• Wear long-sleeved shirts and long pants, especially during the time of day when mosquitoes are most active.
  • Sleep or rest in screened or air-conditioned rooms or under a mosquito net, even during the day.
  • More about it here.

If you are pregnant or planning to become pregnant in the next few months, you should avoid or postpone traveling to the countries and areas currently affected. In any case, you should clarify the situation with the treating doctor before you start your journey.

If you suffer from a severe chronic illness (e.g. immune disorder) or are traveling with small children, find out which insect repellants or precautionary measures are suitable before you travel. Get advice from your doctor or from a travel medical facility.

Recommendations for returnees from the affected areas:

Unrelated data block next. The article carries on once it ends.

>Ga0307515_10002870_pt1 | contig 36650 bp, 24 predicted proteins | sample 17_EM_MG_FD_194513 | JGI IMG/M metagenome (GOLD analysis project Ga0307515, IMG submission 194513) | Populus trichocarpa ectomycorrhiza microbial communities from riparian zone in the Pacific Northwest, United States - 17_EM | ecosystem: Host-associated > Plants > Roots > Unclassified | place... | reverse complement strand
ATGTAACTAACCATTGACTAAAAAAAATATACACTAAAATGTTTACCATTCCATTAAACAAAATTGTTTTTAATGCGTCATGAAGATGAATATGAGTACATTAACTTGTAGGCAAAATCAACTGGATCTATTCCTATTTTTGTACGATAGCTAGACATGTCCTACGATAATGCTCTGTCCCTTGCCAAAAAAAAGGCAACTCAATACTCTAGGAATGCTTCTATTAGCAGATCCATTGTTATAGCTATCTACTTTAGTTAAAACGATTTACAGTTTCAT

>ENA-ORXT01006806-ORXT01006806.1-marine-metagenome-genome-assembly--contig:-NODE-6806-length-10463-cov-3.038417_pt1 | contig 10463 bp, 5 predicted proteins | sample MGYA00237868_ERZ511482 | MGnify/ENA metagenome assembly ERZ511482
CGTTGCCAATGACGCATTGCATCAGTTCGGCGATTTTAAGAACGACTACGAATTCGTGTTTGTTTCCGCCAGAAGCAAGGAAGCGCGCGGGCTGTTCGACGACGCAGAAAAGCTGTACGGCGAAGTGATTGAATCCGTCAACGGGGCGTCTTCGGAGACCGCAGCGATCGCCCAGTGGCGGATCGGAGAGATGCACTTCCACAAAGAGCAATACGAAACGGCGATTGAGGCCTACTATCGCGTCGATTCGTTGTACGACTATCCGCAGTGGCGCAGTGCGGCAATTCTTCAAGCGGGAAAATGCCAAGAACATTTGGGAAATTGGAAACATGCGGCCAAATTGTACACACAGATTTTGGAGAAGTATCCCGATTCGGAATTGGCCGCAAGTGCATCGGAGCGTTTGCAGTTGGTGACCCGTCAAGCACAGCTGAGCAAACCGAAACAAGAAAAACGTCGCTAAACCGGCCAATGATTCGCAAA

• Travelers who develop symptoms suggestive of an infection with the Zika virus within three weeks of returning from an affected area should see a doctor and advise them of the trip.

  • Pregnant women who have been to areas where the Zika virus is transmitted should inform their gynecologist so that they can check for possible infection during pregnancy exams.

Risk assessment for Austria: There is a likelihood that travelers will be infected during a stay in affected countries and thus bring the virus to Austria. Transmission through unprotected sexual intercourse with infected people (return travelers) is possible.

In general, the risk of transmission of the Zika virus infection in Austria is low, as none of the mosquitos are native.

Mosquito monitoring in Austria: On behalf of the Ministry of Health, mosquito monitoring has been carried out throughout Austria by the Austrian Agency for Health and Food Safety (AGES) since 2011. Mosquitoes are monitored for viruses such as West Nile Virus, Dengue, Chikungunya and Zika. Zika virus has never been detected before; there was individual evidence of the potential vector mosquito (Aedes albopictus) in 2012 (Gelsen monitoring by AGES).